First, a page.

Disgraced, winner of the 2013 Pulitzer Prize for Drama, is about to open in Sydney.

Disgraced, winner of the 2013 Pulitzer Prize for Drama, is about to open in Sydney. Paul BYRNES spoke to the playwright, Ayad Akhtar.

Ayad Akhtar is bald, handsome, confident, successful and he won the Pulitzer Prize for his first play. When I reach him in London, where he’s doing rewrites for his new play, I tell him I hate him.

He laughs. Success was a late arrival in his career, which was hardly a career at all. He was born in New York but grew up in Milwaukee in a secular Muslim family. His father was anti-Islam, his mother observed some of the traditions. Ayad studied literature, worked as an actor without much success then taught acting in New York City. When he started on Disgraced, he had written a novel, American Dervish, which had good success, and 12 screenplays, which had not. In an extraordinary burst of creativity, he wrote four plays in eight months, one of which was Disgraced.

‘I’ve been at this so long. I’m 45 and it’s not like I decided to write a play yesterday and then I won the Pulitzer. I’ve been doing this 25 years and failing at it for most of that time and I think… I know who I am. The Pulitzer is not going to change that. I’m no different the day before I won the Pulitzer than the day after. The only thing that is different is everybody else looking at me. I’m the same person.’

Amir Kapoor, the lead character in Disgraced, wears $600 shirts. He works for a successful law firm in New York City – Leibowitz, Bernstein and Harris – and he’s hoping to add his name as the next partner. Except that Kapoor is not his birth name. It’s Abdullah, a fact he concealed when he joined the firm. Like a lot of Muslims in America, he is incognito, although he protests that he has renounced Islam.

‘I’m an apostate,’ he says, during a stormy dinner party with three non-Muslims. ‘..According to the Quran that makes me punishable by death.’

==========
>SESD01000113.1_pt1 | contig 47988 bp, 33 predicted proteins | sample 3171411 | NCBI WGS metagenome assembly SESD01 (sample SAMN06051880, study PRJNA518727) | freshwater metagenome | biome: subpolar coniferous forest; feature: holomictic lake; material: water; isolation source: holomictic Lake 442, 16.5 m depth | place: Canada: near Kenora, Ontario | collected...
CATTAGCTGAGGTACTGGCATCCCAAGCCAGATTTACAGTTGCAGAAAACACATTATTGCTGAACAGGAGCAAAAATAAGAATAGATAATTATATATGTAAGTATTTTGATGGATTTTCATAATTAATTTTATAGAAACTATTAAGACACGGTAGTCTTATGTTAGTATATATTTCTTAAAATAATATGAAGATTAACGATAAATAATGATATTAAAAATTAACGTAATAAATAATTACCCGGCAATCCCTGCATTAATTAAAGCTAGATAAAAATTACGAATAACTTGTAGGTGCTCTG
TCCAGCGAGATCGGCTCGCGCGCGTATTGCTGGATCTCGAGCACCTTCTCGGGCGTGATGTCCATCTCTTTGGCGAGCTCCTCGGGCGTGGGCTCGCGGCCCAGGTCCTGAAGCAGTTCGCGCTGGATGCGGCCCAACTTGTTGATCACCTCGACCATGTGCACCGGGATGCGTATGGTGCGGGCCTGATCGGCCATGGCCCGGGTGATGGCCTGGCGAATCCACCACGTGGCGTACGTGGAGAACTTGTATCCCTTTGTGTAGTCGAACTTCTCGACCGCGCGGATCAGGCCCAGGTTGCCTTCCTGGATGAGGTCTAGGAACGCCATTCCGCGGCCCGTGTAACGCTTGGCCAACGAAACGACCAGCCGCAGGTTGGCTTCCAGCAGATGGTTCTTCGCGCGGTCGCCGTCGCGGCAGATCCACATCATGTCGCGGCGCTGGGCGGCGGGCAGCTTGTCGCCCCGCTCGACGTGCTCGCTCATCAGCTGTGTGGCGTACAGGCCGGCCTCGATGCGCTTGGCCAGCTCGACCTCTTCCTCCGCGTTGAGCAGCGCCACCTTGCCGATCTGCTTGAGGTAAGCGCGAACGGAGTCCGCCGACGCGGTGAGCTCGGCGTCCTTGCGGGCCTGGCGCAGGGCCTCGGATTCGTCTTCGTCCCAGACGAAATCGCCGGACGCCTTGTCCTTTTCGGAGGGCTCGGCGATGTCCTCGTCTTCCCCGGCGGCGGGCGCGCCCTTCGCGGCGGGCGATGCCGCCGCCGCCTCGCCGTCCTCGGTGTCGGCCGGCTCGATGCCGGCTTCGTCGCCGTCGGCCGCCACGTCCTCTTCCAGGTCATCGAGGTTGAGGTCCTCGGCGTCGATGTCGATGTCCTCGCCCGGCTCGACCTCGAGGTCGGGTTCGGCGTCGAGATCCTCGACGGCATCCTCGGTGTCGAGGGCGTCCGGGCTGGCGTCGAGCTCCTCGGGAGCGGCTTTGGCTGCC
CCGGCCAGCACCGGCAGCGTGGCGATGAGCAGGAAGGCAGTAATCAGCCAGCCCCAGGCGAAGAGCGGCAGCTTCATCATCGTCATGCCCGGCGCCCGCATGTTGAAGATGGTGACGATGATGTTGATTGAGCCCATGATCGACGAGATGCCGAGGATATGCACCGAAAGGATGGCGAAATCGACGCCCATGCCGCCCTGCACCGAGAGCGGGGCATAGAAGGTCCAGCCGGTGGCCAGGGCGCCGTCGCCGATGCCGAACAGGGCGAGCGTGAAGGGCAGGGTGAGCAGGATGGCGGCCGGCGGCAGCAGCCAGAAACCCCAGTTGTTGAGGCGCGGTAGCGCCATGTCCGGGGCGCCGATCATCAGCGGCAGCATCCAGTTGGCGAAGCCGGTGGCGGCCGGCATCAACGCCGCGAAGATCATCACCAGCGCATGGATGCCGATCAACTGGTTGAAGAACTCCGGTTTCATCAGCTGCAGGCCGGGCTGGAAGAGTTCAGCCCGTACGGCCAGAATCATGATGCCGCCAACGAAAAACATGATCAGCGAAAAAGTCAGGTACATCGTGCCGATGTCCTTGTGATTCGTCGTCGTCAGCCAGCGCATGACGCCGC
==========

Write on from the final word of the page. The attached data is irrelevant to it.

Disgraced has a lot of name-changing and name-calling. Each of the five characters is defined by race. Emily is ‘early thirties, white, lithe and lovely’; Amir, her husband, is ‘forty, of South Asian origin’. There’s Isaac, a Jewish American curator of art, and his African-American wife Jory, who works in the firm with Amir. Amir’s nephew Hussein, raised in Pakistan, has come to study in America and has changed his name to Abe Jensen. It makes life easier.

The party at Amir and Emily’s apartment turns very nasty. As the whisky and wine flow, the talk moves to the nature of Islam and Amir’s militant opposition to it. It gets rough in all directions. Akhtar had a lot on his mind during the four years in which he wrote and rewrote the play, prior to its debut in Chicago in 2012. There followed sell-out runs run at the Lincoln Centre in New York, on Broadway, a season in London and now The Sydney Theatre Company, in a production directed by Sarah Goodes. (Ardyn – mention Sydney cast here?).

In the play, Akhtar seems unafraid of issues that have become hard to talk about since 9/11. Amir rips into Islam, before turning his anger and intellect on the other characters and their faiths. The Koran, says Amir, ‘is like one very long hate mail to humanity’. I asked the playwright how he avoided the temptation to self-censor?